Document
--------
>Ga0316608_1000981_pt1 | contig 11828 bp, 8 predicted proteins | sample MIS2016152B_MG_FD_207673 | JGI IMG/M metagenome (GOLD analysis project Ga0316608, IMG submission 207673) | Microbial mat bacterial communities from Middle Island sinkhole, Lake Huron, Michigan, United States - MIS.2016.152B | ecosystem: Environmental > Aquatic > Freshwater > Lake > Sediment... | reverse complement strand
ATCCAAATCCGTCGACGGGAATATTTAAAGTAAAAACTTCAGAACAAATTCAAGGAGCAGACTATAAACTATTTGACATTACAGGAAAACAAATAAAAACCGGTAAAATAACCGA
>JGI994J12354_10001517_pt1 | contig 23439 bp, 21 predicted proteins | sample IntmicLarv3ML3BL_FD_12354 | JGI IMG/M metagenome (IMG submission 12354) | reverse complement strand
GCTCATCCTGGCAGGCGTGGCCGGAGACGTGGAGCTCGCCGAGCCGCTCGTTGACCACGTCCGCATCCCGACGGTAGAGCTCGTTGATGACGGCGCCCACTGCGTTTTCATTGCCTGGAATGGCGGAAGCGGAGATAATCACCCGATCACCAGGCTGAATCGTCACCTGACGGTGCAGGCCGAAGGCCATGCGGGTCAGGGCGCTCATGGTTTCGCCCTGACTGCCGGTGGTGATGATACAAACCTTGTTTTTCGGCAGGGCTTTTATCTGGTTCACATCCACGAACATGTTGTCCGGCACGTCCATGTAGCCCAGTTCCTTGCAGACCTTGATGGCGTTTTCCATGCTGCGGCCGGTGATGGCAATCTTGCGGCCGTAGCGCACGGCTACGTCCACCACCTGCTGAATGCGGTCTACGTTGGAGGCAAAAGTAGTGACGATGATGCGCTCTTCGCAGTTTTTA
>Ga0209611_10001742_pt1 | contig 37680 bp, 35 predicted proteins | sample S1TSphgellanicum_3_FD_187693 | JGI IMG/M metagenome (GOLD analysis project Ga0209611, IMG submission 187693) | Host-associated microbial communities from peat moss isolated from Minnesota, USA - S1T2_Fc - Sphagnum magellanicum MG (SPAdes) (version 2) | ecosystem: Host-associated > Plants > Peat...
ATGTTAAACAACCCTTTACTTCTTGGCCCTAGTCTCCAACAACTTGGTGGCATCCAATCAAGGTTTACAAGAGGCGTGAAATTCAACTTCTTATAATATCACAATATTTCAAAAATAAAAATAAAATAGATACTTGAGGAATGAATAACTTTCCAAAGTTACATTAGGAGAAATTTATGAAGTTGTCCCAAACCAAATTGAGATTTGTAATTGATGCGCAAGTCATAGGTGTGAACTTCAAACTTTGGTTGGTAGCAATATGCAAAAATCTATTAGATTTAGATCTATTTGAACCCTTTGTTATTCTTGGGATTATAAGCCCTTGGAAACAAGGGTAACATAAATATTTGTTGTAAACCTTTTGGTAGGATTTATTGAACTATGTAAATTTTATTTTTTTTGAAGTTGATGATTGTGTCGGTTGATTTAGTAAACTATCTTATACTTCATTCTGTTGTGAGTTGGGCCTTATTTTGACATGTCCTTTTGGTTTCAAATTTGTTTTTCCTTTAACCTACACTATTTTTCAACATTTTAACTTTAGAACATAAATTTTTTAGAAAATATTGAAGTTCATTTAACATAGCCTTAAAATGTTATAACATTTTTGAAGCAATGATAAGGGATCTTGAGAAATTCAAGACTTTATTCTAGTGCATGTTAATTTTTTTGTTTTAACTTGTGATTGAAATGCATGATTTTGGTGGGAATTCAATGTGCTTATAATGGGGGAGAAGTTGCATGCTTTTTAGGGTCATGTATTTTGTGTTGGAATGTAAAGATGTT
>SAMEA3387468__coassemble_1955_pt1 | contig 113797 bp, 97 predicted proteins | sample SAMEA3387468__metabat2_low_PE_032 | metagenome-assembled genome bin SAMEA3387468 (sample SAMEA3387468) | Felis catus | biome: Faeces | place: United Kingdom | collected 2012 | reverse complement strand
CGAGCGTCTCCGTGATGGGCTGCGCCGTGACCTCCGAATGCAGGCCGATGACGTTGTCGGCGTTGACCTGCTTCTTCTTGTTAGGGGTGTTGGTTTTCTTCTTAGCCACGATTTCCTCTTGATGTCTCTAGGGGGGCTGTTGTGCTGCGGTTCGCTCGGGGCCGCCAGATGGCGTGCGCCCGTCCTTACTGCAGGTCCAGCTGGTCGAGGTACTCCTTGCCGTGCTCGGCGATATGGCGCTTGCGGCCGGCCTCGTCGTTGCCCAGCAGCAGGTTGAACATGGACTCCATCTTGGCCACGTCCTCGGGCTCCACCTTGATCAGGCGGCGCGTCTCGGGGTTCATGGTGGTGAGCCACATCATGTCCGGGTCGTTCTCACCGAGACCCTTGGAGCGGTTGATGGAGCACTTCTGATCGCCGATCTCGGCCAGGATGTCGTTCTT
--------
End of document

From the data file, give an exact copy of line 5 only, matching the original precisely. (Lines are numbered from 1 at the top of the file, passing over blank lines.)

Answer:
>Ga0209611_10001742_pt1 | contig 37680 bp, 35 predicted proteins | sample S1TSphgellanicum_3_FD_187693 | JGI IMG/M metagenome (GOLD analysis project Ga0209611, IMG submission 187693) | Host-associated microbial communities from peat moss isolated from Minnesota, USA - S1T2_Fc - Sphagnum magellanicum MG (SPAdes) (version 2) | ecosystem: Host-associated > Plants > Peat...